The Onward Journey

“All this,” David said, “I have in writing as a result of the Lord’s hand on me, and he enabled me to understand all the details of the plan.”

A Finger in the Eggplant

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To my friends who have taken the time to read this blog weekly, I apologize for missing last week. Now that I think about it, the reason I didn’t blog had just as much, if not more, significance in my journey as has my ministry. My eldest daughter and her family were due in the evening of July 3, but that didn’t happen until the afternoon of July 4. I’ll explain later the significance of that uncertainty, not knowing and being in the dark.
Have you ever had the chance to see the beautiful luster of an eggplant as the light catches it just right? The purple skin covering gives off an absolute magnificence radiance! On one of the trips to the food bank, I had just that experience, and then I reached into the crate to grab that eggplant to make it ours when my finger found an unexpected entrance through a spot that was clearly rotten. That eggplant did not make it into the food collected for that day, but it did give me pause to think about the importance for us to be sensitive to the needs of our creation. That eggplant, had it been purchased or given to someone a week earlier, would have been a meal full of nutritional value. I’m afraid landfill was the destination for that one. I do hope that I and those I come in contact with will not lose sight of the importance to be caring for all of our creation and not be wasteful of any of it.
Tutoring the week before last was full of more interesting learning experiences. One young man, a soon-to-be 10th grader, asked me how American slaves would have celebrated Independence Day. Before I could get the words out of my mouth regarding whether or not Independence Day was even dreamed of in the dark period of slavery in this country, the impact of his question had me reeling in my seat. As I attempt to write this now, over a week later, the question continues to ring in my ear and the only thing I can do now is what I suggested to my young friend when he asked that haunting question… “We need to pray for forgiveness and learn from the mistakes of the past”. The slavery my young friend questioned me about has long since ended, legally anyway, but the evil that it represented continues to exist throughout our neighborhoods and our world. What if we work toward being inclusive and loving our neighbor at this time rather than writing an Emancipation Proclamation? I’m in and I welcome you to be also.
Another wonderful experience happened the other day when another high school student took me aside and asked me to help him put into words, what we had discussed as a group several days earlier regarding our behavior and what people see as being a reflection of what we believe and what values we hold dear. My young friend saw this is as an opportunity to explore what it means for him to be a Christian. Please keep in mind that the tutoring program is secular, and though The Refugee Network is sponsored by the Episcopal Diocese of San Diego, religion is not normally a subject discussed. Needless to say, when this young man asked me advice on how “He could explain the importance of Jesus in his life”, I got pretty excited! This young man talked to me about his understanding of Christ’s teachings to love our neighbor, care for those in need, and be welcoming and hospitable to all we come in contact with. I smiled and saw before me a young man whose life experiences in his country of origin and the refugee camps he lived in before arriving in San Diego did not demonstrate the “Good News” of the Gospel that he has been learning from his parents and the church his entire life. We both left St. Luke’s that day with a new appreciation for how we can live the “Good News” without the need to talk about it. Let our actions and the way we live do the talking.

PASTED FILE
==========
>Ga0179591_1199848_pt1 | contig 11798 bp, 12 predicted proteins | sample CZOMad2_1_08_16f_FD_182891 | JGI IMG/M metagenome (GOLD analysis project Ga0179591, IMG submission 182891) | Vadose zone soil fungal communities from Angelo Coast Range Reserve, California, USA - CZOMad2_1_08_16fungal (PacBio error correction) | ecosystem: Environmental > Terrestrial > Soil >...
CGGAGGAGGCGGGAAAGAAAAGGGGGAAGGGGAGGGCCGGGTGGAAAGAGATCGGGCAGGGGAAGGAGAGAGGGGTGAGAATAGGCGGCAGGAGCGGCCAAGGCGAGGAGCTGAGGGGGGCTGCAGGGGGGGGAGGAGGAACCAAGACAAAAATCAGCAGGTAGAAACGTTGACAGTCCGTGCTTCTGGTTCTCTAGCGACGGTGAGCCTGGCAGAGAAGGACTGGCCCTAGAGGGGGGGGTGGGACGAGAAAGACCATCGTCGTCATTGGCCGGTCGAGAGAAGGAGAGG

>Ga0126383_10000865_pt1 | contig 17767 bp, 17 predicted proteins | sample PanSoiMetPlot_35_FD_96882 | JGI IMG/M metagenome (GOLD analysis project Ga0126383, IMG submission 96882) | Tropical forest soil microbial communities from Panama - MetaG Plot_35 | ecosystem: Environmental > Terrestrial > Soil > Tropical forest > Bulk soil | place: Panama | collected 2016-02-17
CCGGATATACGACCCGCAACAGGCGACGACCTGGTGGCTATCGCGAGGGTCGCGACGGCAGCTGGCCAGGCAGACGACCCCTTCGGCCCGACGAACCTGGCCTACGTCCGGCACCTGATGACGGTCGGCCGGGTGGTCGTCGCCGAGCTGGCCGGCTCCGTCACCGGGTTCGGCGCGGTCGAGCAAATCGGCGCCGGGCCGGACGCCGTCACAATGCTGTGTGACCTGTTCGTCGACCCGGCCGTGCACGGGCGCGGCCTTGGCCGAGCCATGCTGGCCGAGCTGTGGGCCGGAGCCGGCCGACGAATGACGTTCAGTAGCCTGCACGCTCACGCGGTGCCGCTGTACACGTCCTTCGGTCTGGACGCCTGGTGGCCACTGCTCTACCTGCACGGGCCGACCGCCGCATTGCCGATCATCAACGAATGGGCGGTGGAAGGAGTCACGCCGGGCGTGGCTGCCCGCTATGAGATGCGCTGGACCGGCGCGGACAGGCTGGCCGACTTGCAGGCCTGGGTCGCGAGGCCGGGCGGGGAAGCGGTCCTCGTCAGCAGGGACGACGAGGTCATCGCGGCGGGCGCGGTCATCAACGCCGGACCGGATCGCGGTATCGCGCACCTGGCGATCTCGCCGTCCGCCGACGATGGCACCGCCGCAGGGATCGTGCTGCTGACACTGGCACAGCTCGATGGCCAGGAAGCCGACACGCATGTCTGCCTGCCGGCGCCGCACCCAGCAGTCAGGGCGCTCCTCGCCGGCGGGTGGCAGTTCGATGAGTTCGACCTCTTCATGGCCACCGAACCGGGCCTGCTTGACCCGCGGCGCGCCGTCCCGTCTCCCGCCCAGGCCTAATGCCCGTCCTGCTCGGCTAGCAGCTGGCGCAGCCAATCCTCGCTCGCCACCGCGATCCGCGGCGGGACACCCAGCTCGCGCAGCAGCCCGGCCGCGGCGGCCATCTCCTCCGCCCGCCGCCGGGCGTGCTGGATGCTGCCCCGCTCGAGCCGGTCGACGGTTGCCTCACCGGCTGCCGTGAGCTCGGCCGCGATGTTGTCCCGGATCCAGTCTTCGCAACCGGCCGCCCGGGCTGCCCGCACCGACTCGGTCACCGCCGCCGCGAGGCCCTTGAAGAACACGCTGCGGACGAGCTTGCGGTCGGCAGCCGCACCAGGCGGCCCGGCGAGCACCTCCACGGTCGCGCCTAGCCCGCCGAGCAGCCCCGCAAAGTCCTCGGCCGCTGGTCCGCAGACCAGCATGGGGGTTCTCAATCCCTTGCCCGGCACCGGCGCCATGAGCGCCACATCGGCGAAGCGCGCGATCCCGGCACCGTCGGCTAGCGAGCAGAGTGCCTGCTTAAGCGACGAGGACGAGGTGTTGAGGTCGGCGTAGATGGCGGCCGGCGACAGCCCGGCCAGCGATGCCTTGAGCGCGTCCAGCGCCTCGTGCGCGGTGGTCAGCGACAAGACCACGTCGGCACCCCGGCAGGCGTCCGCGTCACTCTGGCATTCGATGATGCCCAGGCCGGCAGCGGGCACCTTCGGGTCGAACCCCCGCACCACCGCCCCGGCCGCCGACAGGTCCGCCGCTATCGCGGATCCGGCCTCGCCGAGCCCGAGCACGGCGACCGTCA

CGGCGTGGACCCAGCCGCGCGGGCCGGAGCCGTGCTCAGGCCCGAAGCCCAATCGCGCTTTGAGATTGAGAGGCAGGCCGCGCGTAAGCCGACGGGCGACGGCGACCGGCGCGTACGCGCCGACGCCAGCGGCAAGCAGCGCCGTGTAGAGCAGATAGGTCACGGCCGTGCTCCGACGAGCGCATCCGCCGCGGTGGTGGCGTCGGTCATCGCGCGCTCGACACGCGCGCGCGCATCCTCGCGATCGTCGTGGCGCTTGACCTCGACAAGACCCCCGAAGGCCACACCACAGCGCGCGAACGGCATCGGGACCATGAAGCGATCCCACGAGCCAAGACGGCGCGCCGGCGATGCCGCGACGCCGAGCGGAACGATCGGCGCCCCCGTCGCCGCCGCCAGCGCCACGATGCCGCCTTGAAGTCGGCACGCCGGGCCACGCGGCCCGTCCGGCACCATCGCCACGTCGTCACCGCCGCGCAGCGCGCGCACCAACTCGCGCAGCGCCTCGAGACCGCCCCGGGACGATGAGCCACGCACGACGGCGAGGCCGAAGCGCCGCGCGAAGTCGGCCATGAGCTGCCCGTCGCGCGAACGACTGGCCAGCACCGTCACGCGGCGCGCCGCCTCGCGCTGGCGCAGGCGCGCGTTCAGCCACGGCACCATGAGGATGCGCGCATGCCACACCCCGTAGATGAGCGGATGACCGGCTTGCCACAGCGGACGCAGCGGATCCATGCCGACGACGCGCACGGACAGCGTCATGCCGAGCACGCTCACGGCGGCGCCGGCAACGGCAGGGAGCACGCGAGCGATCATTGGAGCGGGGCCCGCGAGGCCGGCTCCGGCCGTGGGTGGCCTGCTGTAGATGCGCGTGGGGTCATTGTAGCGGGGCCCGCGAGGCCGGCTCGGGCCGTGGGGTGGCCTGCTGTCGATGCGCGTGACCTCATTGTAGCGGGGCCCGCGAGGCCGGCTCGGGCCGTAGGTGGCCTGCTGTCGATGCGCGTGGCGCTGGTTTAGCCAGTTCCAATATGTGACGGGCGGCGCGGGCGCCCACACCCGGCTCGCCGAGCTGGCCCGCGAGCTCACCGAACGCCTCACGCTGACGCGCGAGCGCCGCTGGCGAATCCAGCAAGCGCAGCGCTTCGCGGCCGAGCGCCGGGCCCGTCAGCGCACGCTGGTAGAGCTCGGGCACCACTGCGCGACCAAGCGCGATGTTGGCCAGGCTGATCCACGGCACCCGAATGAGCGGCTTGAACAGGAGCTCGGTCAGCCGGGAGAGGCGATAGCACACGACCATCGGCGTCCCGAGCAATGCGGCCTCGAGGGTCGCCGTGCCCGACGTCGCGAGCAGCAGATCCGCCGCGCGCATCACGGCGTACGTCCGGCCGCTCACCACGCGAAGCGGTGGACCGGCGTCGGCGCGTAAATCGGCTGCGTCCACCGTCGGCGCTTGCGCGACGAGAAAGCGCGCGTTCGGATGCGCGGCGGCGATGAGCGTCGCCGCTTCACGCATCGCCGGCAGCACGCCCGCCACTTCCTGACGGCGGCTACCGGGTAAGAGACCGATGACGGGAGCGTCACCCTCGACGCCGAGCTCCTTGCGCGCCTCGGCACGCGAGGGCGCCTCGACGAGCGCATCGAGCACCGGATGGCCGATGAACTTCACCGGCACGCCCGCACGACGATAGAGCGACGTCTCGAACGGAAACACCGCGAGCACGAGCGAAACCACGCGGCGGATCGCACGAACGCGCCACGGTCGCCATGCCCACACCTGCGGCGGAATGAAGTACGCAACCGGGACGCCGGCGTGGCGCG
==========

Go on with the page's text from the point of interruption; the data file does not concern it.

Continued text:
So I imagine that since you started reading this, you have been dying to find out what happened regarding my family’s arrival here in San Diego last week. Well, the details are not so beautiful, but thankfully they all arrived safely almost 24 hours after they were scheduled. Unfortunately, my daughter, son-in-law and 14-year-old grandson spent all of that time in the Newark Airport while my wife and I used prayer and our support for one another to maintain a sense of calm and appreciation when they arrived. I believe that the lessons taught to me by the young people I tutored last week planted seeds that bore fruit I could enjoy with my family this past week, once they arrived. It was ironic that the delay got them here after the 4th of July parade was over. Yes, I wanted them to experience it, but the overwhelming joy of their safe arrival and the end of their traveling nightmare helped it all add up to a small speed bump on the journey of life. I am thankful that we were blessed with the opportunity to spend a week together.

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2 thoughts on “A Finger in the Eggplant

  1. Tom you have put it into my mind to look for the unexpected in the common. Good going..

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